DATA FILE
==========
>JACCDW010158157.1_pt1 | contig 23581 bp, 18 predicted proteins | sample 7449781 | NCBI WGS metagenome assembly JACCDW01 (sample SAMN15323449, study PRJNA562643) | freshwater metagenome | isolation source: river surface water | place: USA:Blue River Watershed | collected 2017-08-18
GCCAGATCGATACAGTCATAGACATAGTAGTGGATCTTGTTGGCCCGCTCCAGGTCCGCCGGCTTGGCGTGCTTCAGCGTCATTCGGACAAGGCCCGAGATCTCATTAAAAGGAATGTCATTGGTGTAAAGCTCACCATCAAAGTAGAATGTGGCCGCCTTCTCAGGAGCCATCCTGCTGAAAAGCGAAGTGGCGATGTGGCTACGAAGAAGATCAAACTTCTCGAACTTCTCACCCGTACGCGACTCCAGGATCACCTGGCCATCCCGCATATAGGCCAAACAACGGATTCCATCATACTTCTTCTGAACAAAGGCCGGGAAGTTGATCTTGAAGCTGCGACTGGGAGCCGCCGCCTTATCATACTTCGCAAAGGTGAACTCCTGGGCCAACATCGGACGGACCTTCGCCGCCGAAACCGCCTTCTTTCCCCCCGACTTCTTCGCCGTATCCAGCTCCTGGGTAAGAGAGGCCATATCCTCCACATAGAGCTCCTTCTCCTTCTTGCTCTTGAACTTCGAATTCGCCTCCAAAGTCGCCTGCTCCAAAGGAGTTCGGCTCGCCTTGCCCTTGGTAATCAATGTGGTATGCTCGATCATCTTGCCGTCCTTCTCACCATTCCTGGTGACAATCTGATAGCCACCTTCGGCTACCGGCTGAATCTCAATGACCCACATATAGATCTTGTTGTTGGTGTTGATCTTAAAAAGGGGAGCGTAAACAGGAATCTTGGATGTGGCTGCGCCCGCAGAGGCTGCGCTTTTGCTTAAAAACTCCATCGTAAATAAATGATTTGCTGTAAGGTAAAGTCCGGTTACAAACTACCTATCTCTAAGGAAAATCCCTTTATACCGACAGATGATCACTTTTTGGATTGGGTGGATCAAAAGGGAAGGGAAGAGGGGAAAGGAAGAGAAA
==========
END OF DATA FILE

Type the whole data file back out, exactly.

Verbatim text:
>JACCDW010158157.1_pt1 | contig 23581 bp, 18 predicted proteins | sample 7449781 | NCBI WGS metagenome assembly JACCDW01 (sample SAMN15323449, study PRJNA562643) | freshwater metagenome | isolation source: river surface water | place: USA:Blue River Watershed | collected 2017-08-18
GCCAGATCGATACAGTCATAGACATAGTAGTGGATCTTGTTGGCCCGCTCCAGGTCCGCCGGCTTGGCGTGCTTCAGCGTCATTCGGACAAGGCCCGAGATCTCATTAAAAGGAATGTCATTGGTGTAAAGCTCACCATCAAAGTAGAATGTGGCCGCCTTCTCAGGAGCCATCCTGCTGAAAAGCGAAGTGGCGATGTGGCTACGAAGAAGATCAAACTTCTCGAACTTCTCACCCGTACGCGACTCCAGGATCACCTGGCCATCCCGCATATAGGCCAAACAACGGATTCCATCATACTTCTTCTGAACAAAGGCCGGGAAGTTGATCTTGAAGCTGCGACTGGGAGCCGCCGCCTTATCATACTTCGCAAAGGTGAACTCCTGGGCCAACATCGGACGGACCTTCGCCGCCGAAACCGCCTTCTTTCCCCCCGACTTCTTCGCCGTATCCAGCTCCTGGGTAAGAGAGGCCATATCCTCCACATAGAGCTCCTTCTCCTTCTTGCTCTTGAACTTCGAATTCGCCTCCAAAGTCGCCTGCTCCAAAGGAGTTCGGCTCGCCTTGCCCTTGGTAATCAATGTGGTATGCTCGATCATCTTGCCGTCCTTCTCACCATTCCTGGTGACAATCTGATAGCCACCTTCGGCTACCGGCTGAATCTCAATGACCCACATATAGATCTTGTTGTTGGTGTTGATCTTAAAAAGGGGAGCGTAAACAGGAATCTTGGATGTGGCTGCGCCCGCAGAGGCTGCGCTTTTGCTTAAAAACTCCATCGTAAATAAATGATTTGCTGTAAGGTAAAGTCCGGTTACAAACTACCTATCTCTAAGGAAAATCCCTTTATACCGACAGATGATCACTTTTTGGATTGGGTGGATCAAAAGGGAAGGGAAGAGGGGAAAGGAAGAGAAA